would the triangle shown with the red line not be outside the surface area of the shape?
Yes that's what I meant in 'no so simple'. There are some complications here and there, but that's what we programmers do like eh dont we ?
• 12-08-2005
Dazzer
Thanks for you help Wilfred, DrExcitement, it appears that this isn't as simple as I hoped (I didn't really think it would be to be honest!)

Looking at DrExcitements link it appears that this could be something I could use in my application if I had a way of converting Lat, Lon to some local Grid system, does anyone know of a way to do this?
• 12-08-2005
Wilfried
Hi,

Just use lat/long pairs. eg multiply them with 10000 or so and make them integers. Using 1/10000 will give you accuratie around 11 meter. 1 minute is exact 1 sea mile.

You will have (small) calculation errors because 1 minute in longitude is 1 seamile on the equator and less of course if go more distance away for it. You can correct it by multiply it by Cos(Latitude).
• 12-08-2005
DrExcitement
A slight refinement of the reply above is to first compute the mean (lat,long) of all your vertices. This will be the origin of your local coordinate system, called (lat0,long0). Now for each (lat,long) vertext, the corresponding (x,y) is y = pi*earth_radius_meters*(lat - lat0)/180 and x = pi*earth_radius_meters*cos(lat0)*(long - long0)/180. This assumes (lat,long) is in degrees. earth_radius_meters is approximately 1000.0 * 6371.01. This will give you coordinates in meters, so your area will be in square meters. If you want another square area unit, use the corresponding linear unit for the radius of the earth.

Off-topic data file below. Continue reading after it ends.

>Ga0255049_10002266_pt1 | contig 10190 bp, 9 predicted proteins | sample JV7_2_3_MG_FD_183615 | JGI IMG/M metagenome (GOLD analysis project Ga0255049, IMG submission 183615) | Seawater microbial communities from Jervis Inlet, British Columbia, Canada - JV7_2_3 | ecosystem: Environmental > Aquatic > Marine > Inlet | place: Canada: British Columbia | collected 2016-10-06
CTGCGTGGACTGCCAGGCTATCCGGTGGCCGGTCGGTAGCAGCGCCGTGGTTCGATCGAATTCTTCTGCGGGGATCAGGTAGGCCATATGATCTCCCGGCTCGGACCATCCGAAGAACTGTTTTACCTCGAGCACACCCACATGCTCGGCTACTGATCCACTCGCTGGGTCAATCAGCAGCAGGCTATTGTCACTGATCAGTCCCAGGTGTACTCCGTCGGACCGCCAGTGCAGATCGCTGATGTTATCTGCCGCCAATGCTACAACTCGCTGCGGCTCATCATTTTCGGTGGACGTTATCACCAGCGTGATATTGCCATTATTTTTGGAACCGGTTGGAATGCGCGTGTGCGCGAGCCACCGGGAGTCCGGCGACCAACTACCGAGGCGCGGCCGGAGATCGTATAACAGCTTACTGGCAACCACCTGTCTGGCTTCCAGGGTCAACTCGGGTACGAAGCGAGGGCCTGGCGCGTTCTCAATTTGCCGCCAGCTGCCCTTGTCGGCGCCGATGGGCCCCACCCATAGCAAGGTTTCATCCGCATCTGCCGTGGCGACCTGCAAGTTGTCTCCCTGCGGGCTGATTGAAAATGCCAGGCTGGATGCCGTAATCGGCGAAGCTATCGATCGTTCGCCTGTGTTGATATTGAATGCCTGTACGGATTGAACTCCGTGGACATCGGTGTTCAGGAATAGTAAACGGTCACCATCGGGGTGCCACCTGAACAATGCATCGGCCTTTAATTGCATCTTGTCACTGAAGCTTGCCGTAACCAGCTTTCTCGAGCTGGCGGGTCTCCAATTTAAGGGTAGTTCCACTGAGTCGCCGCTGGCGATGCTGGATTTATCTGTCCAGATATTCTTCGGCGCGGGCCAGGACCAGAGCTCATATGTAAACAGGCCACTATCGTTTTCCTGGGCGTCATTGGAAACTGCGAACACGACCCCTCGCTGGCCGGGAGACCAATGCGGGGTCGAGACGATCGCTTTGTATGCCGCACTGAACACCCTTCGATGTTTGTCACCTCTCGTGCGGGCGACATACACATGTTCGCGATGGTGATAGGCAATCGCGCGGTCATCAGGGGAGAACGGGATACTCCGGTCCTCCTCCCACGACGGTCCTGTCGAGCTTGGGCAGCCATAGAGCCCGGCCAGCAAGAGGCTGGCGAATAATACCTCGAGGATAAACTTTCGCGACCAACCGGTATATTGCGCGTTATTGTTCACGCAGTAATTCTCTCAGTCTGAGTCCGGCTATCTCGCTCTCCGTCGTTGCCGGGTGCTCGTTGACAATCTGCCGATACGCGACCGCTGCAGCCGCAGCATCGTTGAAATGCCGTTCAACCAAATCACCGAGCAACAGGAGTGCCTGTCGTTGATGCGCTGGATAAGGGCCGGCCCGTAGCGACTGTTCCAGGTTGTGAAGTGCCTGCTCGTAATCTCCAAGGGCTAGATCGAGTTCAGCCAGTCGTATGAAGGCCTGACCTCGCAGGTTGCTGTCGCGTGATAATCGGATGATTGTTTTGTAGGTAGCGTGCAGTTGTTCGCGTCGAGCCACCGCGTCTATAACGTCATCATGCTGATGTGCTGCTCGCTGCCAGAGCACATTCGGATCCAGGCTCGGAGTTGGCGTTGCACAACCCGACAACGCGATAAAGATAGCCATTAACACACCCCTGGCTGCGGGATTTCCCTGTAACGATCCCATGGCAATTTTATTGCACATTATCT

• 12-08-2005
Dazzer
Excellent, thank you both for your help, I should have the basis for a working algorithm now. I'll post a reply containing the class for any one else whos interested in this when i'm finished.
• 01-05-2006
Dazzer
Not really a class for doing this but heres how I implemented this in my code (VB .NET), should give someone some ideas towards writing a class of there own. In this I have my coordinates held in the table 'Shapes' each shape has a unique ID.